Charlotte Christensen aka Liv or Charlie met Charles Robertson at a coffee shop by accident. At the time they were both going by the nickname “Charlie”. There was a spark there, but nothing serious materialized from their college flirting. Five years later, Liv was contacted by Charles’ grandfather who wants a friend to help rescue Charles from a cult that was siphoning off his inheritance. This opportunity gave Liv another chance to reconnect with Charles, but he wasn’t the man she remembered. To save Charles, Liv had outmaneuver a sociopath a cult leader with Charles’ love and life as the prize.

I don’t know much about cult except what we see on the news but my nerves were jarred. I enjoyed the glimpse into a cult’s intricate layering in order to brainwashing people of various intelligence. It was a lesson on how masterminds sense esteem issues and use it to their advantage while gaining their absolute dedication and loyalty. It was a gently reminder that even the smartest person has vulnerabilities that can be exploited by devious people.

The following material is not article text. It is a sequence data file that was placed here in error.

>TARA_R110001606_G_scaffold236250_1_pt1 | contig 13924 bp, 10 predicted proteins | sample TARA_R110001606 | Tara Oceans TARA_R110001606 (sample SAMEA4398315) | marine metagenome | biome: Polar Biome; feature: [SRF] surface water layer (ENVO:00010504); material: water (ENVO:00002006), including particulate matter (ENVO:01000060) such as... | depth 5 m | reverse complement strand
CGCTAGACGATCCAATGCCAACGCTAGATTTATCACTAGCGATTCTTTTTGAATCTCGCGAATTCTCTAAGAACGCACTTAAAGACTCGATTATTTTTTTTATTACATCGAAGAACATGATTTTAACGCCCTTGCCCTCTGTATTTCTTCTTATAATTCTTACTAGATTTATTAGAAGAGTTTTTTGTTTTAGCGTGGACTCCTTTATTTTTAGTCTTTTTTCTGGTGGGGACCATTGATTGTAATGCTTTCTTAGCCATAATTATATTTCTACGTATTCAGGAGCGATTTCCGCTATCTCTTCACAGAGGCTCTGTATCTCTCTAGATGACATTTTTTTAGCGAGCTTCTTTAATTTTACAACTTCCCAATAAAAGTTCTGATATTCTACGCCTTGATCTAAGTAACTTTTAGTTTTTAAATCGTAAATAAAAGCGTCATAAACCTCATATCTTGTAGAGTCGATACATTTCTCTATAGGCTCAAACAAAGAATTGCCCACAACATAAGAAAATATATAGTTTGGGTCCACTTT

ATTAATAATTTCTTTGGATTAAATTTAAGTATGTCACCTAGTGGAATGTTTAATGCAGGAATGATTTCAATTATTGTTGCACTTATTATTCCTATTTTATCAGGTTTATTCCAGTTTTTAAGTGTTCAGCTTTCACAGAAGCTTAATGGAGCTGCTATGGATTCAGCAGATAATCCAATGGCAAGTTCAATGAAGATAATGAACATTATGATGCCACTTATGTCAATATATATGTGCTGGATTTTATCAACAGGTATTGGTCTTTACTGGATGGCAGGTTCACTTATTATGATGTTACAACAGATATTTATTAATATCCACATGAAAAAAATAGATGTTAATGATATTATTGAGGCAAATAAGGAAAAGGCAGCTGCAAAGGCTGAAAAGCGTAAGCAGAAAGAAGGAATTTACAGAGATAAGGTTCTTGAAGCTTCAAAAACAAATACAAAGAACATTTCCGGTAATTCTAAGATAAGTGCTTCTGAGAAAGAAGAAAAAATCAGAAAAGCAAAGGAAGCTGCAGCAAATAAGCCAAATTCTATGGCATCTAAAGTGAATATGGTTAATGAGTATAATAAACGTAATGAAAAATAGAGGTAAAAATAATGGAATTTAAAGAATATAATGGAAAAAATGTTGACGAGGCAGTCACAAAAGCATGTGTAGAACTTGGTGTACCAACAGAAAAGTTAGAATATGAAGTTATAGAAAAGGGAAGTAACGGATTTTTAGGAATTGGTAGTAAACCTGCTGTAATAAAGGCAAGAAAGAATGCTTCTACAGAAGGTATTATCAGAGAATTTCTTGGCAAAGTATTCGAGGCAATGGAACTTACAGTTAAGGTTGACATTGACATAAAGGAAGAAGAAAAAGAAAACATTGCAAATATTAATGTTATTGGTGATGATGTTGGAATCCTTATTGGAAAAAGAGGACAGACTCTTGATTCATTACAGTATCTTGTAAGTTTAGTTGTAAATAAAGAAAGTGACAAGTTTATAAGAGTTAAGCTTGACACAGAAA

My favorite part of the story was Liv and Charles reconnecting. It felt like young love all over again and it added some pleasure and levity to this heavy situation. Liv and Charles were really nice individuals and they made a sweet couple. I was completely absorbed into this struggle for Charles. The author skillfully weaved an engrossing tale. What an excellent beginning to a new series.

*Thank you to the author for the advanced reading copy. My opinions of the book are solely my own.

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Contemporary Romance, New Adult, Review Books

Ryan’s Bed by Tijan